Other canceled series are not blessed to be thus reincarnated. Some shows survive only in the nominal sense that animal corpses provide carrion nutrient for jackals. Think of M*A*S*H. Okay, it did beget a spin-off, Trapper John. But the title character wasn't even played by the same actor. The real "survival" of M*A*S*H was in the form of a series of Xerox commercials where they reassembled the whole cast (aside from Alan Alda, who presumably had better gigs awaiting him) as a bunch of white-coated technos of some sort praising the merits of photocopiers. No sooner did Seinfeld cancel itself than one of its most hilarious characters, shyster-lawyer Jackie Childs, began appearing in the unlikely medium of minivan commercials. But where is the analogy to canceled Christianity in all of this? Dead as a religion, Christianity has bled its decaying mythemes into the intestines of popular culture, where the scraps of Norse and Greek mythology have long been assimilated into pop culture entertainments like Hercules movies and TV shows and Marvel Comics' The Mighty Thor. In fact, I dare say, thanks to Stan Lee and Jack Kirby, the Norse thunder god has more devotees today than he did during the heyday of living Norse religion! Egyptian religion, too, hangs on in ghostly form in mummy movies and cartoons.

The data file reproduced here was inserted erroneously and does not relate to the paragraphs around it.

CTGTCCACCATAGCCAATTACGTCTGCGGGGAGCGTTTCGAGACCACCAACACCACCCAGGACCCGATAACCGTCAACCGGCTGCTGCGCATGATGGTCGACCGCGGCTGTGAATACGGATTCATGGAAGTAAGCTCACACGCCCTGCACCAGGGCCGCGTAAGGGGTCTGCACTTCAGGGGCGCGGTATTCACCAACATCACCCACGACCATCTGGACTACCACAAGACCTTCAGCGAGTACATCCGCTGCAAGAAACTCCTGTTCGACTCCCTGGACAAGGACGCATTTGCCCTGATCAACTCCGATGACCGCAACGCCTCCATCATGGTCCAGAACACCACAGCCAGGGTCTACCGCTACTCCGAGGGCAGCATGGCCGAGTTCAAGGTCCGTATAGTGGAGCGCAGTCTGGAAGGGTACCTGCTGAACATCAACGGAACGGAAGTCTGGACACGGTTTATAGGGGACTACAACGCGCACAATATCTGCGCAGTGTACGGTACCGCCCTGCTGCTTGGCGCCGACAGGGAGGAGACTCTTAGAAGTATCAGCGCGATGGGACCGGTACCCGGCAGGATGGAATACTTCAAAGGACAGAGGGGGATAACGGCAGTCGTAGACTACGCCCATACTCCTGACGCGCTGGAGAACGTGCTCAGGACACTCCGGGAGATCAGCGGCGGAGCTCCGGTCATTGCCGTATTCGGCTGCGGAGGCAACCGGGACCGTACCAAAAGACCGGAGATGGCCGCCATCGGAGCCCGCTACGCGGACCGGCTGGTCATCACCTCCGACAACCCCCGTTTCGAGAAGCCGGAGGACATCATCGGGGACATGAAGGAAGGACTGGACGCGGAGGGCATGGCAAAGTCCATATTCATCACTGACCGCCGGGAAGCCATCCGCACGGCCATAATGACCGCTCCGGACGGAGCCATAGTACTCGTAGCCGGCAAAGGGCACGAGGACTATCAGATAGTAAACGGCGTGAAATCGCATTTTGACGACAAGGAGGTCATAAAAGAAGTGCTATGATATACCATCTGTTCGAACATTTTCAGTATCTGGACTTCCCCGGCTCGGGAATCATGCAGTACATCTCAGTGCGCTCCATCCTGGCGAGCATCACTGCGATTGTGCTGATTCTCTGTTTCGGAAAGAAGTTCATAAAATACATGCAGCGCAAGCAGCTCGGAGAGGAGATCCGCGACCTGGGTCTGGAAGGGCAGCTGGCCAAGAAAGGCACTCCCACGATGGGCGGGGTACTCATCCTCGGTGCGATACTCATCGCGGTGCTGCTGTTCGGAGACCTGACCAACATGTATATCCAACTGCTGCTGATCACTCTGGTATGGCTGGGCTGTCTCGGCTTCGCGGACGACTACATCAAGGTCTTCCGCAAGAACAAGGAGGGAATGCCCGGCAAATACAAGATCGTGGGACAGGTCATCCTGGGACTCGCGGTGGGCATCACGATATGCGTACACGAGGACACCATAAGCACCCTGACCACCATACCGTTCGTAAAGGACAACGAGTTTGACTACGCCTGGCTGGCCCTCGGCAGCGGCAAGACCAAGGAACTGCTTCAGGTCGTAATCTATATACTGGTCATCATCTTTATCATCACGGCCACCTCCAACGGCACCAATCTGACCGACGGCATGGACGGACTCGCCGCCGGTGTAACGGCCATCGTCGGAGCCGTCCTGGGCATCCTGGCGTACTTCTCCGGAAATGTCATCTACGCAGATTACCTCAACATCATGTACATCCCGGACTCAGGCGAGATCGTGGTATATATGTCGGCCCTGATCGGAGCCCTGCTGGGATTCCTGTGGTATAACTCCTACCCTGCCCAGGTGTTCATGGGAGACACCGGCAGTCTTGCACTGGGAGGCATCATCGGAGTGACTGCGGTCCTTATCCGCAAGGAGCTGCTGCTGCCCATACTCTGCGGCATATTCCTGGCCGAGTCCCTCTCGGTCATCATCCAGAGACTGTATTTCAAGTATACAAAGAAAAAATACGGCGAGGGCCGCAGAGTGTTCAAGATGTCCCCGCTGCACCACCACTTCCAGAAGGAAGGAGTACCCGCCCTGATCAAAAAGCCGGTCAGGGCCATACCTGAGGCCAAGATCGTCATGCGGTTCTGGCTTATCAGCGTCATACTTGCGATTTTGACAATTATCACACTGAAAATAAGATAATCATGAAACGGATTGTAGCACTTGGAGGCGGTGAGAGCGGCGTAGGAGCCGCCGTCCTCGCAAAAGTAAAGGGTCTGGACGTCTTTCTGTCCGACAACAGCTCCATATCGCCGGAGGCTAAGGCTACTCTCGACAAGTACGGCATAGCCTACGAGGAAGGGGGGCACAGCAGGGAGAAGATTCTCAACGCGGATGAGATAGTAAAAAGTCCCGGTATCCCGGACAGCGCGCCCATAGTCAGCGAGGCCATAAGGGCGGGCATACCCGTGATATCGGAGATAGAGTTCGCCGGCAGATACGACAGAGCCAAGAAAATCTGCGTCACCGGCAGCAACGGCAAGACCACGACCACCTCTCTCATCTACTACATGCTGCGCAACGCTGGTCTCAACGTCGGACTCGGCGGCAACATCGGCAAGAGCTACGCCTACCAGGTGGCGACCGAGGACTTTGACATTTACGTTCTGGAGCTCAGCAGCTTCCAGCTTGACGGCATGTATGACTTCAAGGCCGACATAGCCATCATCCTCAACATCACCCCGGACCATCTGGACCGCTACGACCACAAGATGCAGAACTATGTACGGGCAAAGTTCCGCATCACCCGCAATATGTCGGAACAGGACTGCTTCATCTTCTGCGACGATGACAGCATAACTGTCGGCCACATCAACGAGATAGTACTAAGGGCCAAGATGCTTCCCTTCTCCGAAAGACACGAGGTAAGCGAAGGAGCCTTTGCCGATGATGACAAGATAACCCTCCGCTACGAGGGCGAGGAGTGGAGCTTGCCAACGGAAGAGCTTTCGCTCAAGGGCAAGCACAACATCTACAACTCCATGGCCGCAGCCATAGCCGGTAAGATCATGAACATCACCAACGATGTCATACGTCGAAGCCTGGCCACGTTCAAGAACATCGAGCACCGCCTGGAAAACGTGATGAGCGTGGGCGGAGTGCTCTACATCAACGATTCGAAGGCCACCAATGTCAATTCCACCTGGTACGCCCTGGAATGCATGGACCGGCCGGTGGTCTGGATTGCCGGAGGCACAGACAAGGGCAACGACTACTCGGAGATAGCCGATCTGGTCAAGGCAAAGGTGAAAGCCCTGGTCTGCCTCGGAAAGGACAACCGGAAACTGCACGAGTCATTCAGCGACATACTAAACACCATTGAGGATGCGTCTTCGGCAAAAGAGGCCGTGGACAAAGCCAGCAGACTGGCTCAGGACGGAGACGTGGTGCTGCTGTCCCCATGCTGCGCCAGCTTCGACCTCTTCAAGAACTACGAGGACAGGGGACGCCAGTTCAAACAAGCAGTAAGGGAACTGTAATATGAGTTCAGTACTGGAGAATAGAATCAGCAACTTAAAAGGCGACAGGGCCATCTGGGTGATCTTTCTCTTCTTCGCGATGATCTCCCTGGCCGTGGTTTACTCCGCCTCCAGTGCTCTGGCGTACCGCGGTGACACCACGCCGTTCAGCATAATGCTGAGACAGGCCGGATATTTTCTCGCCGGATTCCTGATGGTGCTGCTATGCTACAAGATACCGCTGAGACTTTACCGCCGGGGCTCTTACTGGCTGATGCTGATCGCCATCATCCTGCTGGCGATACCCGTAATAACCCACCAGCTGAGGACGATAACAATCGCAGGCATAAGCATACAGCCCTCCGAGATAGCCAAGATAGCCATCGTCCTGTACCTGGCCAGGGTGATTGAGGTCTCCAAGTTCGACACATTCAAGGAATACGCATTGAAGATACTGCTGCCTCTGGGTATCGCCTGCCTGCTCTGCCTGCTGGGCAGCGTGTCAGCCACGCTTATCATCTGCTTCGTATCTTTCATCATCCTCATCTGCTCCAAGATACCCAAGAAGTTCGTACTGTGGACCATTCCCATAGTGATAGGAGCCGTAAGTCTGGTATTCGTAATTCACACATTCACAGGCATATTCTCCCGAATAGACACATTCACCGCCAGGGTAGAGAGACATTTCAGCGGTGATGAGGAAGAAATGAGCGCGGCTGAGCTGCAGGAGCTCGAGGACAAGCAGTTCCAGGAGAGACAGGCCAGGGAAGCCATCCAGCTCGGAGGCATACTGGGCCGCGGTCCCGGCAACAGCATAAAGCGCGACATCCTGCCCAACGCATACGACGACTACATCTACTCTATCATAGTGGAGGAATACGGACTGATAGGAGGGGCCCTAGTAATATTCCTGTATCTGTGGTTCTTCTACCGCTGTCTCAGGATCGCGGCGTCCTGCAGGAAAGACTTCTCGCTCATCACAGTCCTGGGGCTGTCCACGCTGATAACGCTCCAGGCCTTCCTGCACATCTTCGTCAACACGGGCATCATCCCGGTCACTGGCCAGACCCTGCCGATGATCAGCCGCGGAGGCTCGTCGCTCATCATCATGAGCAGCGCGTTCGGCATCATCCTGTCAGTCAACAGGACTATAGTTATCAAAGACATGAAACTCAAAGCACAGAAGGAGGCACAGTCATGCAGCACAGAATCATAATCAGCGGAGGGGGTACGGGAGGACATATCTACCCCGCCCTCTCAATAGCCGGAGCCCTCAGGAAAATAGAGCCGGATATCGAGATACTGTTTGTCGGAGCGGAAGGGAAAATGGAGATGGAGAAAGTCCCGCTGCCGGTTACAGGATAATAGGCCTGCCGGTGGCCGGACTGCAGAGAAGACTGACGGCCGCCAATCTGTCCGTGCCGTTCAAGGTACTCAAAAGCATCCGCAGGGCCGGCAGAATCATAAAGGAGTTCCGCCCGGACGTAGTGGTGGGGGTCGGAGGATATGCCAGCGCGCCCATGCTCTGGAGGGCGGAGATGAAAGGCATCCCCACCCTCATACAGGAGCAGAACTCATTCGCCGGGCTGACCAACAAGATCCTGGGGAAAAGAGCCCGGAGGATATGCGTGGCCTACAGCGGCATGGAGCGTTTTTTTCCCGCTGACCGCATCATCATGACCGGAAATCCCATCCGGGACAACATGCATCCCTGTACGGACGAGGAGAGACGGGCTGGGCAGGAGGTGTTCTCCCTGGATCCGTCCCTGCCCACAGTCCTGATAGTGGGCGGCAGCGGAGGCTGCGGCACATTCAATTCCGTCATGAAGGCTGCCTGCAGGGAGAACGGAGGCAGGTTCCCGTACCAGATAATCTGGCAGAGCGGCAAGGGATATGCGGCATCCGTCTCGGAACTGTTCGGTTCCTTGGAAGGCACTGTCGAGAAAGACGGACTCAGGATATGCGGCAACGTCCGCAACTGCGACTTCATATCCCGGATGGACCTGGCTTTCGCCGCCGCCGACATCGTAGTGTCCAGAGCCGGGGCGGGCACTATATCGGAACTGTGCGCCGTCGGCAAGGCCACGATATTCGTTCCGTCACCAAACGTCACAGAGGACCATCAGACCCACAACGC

In precisely the same way, many Christian mythemes have made a triumphal entry into the world of pop entertainment. For those who prefer sentimentality, there is the cloying providentialism of Touched by an Angel and Highway to Heaven. The old myth of angelic "Watchers" who fell for the fetching charms of mortal women is reflected in modern fictions like the Nicholas Cage movie City of Angels and Christopher Walken's and Jennifer Beal's Prophecy II, not to mention the JLA comics miniseries "Paradise Lost," in which the guardian angel Zauriel abandons heavenly immortality out of love for his attractive mortal charge. The same JLA series makes brilliant use of straight biblical apocalyptic, when we behold the Green Lantern, the Martian Manhunter, and Superman trading punches with gigantic angels with bull- and eagle-heads and bristling golden wings. Apocalyptic Armageddon provided the fuel for the late, lamented dramatic FOX series Millennium, as well as the effective Omen series and the Gnostic horror movie Prophecy. And needless to say, the central Christian myth of a suffering redeemer has not waited till now to spawn innumerable "Christ figures," from Billy Budd to the Silver Surfer.